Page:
The Sunfull Internet Movement, the Korean nongovernmental organization, has recognized the anti-hate speech group and the online activist for their work to stop hate speech, racism and the violation of human rights via the internet and spread online etiquette by giving lectures to the general public, respectively. The winners will take home medals, certificates and prize money.
|Sunfull Foundation Chairman Min Byoung-chul (third from left) poses with participants for the first Internet Peace Prize Award Ceremony at Hanyang University in Seoul, Thursday. From left, Sammy Takahashi Internet Peace Prize Advisory Committee Japan, Ambassador Raul Hernandez Philippine Ambassador to Korea, Min Byoung-chul, chairman of Sunfull Foundation, Nobel Peace Prize Laureate Tilman Ruff, Kawasaki Network of Citizens Director Yamada Takao, internet etiquette advocator Ken Ogiso, Nobel Peace Prize laureate Akira Kawasaki and Kim Chong-yang, chairman of the Internet Peace Prize Award Committee. (Korea Herald)|
Min Byoung-chul, a professor at Hanyang University and founder of the Sunfull Internet Peace Movement, established the annual prize for individuals and organizations that make significant contributions to human rights and world peace via the internet. The 2018 recipients were the first winners of the award since its establishment.
The Kawasaki Network of Citizens Against Hate Speech, which comprises 156 human rights organizations, has been monitoring hate speech on social media and conducting lectures to educate people about the seriousness of the problem since 2016 to end discrimination against foreigners and minorities in Japan. The group also organized demonstrations with more than 1,000 participants to protest hate speech.
“It’s an honor to receive the Internet Peace prize. As South Korea and Japan have close historical connections, hate speech can have a big effect especially between two countries. Therefore, we believe it’d be crucial to eliminate hate speech (through our endeavors,)” Yamada Takao, director of the group said in an interview with The Korea Herald.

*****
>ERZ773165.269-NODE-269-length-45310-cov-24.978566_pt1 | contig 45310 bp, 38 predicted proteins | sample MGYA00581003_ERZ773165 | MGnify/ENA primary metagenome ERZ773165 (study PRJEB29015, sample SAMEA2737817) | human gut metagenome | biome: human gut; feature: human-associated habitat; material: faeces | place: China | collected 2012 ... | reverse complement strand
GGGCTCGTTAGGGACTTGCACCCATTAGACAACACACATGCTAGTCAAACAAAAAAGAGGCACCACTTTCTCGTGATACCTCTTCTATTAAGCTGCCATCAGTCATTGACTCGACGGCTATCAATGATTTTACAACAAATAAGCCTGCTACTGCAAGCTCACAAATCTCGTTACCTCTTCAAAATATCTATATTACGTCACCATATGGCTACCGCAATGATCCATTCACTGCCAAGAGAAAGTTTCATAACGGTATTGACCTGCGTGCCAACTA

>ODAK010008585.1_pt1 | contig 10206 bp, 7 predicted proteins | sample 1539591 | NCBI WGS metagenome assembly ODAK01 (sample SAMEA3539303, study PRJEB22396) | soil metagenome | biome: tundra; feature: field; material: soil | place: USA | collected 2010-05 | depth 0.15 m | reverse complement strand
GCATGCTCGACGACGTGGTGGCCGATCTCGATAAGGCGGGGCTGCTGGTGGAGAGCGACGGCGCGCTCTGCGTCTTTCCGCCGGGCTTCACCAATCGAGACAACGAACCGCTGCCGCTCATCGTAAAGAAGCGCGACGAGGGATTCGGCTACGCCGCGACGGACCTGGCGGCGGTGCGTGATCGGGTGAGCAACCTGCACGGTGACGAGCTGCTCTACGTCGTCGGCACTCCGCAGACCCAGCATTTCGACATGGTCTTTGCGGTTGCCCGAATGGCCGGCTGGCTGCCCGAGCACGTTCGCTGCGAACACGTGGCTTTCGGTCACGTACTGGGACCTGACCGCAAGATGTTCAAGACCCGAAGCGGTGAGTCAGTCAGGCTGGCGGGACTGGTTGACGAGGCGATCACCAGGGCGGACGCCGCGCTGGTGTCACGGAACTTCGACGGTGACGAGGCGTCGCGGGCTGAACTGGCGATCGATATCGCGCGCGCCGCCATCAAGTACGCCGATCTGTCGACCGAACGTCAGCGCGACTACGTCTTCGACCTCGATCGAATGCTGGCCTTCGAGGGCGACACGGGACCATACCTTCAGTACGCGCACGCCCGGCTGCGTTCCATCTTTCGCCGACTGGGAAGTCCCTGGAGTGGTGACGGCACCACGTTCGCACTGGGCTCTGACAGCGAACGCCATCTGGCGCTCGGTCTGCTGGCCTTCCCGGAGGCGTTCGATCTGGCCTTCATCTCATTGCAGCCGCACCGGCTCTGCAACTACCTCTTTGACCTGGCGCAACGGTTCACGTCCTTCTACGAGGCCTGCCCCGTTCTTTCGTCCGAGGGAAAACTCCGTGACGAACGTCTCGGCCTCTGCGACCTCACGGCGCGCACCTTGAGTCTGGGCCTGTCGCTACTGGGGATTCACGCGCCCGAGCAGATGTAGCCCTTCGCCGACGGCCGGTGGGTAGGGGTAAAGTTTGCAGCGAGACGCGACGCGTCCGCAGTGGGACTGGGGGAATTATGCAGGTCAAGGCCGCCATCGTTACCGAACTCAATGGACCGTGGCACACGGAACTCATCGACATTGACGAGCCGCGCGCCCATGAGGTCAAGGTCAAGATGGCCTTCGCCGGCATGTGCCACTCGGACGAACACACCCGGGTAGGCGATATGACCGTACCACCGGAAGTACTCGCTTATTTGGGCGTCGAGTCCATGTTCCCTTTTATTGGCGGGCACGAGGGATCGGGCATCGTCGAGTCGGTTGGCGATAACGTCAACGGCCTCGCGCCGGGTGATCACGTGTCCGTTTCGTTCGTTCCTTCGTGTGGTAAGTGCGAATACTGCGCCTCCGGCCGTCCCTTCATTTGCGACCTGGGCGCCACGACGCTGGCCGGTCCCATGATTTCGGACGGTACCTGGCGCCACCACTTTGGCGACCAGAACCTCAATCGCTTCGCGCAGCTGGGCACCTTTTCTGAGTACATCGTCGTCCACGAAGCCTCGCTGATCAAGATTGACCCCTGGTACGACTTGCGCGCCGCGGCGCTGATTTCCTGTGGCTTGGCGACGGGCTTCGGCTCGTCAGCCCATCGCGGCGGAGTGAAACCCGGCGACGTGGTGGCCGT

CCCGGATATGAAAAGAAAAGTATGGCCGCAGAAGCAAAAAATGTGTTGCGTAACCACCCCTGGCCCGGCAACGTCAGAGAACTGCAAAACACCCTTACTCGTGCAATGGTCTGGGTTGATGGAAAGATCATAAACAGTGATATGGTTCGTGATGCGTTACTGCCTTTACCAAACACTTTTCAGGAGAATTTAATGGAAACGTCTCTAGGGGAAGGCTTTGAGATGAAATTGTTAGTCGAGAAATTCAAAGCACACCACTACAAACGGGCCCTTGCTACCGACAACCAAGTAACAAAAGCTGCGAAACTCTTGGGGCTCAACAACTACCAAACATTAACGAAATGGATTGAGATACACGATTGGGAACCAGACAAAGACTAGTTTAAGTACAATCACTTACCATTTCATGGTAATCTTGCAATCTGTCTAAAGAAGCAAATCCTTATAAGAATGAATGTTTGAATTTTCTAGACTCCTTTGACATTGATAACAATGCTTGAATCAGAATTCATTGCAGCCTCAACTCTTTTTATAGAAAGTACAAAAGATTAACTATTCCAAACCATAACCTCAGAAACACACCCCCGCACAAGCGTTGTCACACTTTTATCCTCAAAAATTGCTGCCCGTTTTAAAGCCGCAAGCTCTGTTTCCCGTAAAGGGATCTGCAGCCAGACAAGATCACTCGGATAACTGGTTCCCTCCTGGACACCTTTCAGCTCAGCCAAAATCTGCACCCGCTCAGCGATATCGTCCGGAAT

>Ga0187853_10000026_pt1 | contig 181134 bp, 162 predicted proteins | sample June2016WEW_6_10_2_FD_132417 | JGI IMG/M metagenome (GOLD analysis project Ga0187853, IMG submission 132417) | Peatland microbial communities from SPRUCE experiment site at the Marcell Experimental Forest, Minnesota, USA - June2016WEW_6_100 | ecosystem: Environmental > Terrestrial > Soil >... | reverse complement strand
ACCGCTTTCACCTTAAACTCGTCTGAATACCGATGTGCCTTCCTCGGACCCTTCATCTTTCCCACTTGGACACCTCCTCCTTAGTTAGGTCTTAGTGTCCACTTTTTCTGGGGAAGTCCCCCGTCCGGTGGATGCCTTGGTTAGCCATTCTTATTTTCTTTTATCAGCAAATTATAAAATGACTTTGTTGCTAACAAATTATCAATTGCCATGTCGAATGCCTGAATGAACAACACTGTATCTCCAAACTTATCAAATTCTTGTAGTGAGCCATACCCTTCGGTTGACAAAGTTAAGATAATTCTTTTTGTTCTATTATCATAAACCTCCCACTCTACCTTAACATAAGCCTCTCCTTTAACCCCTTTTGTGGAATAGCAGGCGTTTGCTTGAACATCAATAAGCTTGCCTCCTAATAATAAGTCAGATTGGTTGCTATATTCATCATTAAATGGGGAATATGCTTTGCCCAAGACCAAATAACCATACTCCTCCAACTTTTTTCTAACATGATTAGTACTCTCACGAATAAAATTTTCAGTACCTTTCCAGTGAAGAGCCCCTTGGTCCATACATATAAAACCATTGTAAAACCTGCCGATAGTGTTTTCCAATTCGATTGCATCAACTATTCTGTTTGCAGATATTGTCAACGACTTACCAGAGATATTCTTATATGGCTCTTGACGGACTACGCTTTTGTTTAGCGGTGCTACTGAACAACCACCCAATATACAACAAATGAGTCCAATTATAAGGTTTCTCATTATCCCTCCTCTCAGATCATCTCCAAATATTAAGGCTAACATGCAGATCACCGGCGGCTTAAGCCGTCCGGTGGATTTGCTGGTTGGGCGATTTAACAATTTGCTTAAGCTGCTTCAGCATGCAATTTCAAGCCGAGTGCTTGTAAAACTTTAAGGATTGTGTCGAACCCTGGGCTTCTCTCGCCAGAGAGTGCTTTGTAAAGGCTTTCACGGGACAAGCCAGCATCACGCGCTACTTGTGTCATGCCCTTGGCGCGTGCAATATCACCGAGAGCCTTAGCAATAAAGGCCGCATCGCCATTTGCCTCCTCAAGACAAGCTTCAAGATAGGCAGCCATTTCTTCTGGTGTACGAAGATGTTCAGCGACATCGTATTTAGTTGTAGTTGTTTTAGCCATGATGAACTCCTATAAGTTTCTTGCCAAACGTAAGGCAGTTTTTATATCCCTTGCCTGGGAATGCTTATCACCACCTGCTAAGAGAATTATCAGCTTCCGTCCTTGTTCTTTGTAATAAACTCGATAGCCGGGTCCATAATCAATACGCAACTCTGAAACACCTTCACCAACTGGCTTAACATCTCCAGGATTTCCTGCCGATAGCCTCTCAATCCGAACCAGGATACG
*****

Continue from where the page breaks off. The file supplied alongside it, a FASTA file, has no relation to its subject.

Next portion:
The other recipients, Ken Ogiso, has conducted more than 2,000 lectures on the online etiquette and communication ethics for the prevention of violence on the internet to more than 400,000 Internet users in Japan in a bid to stop the online violence.
“The internet may be very beneficial, but it is extremely important that you do not make you and other people’s lives miserable, by writing groundless malicious comments. We will continue to educate people on the importance of creating polite internet culture,” Ogiso said on an acceptance speech.
“With the efforts of the Kawasaki Citizens Network and Mr. Ogiso, I hope that the use of hateful language will be replaced by beautiful language, contributing to peace for individuals and also peace between our nations, bringing us a step closer to humanitarian peace,” Min said on greeting remarks, congratulating the recipients.
By Park Ju-young (firstname.lastname@example.org)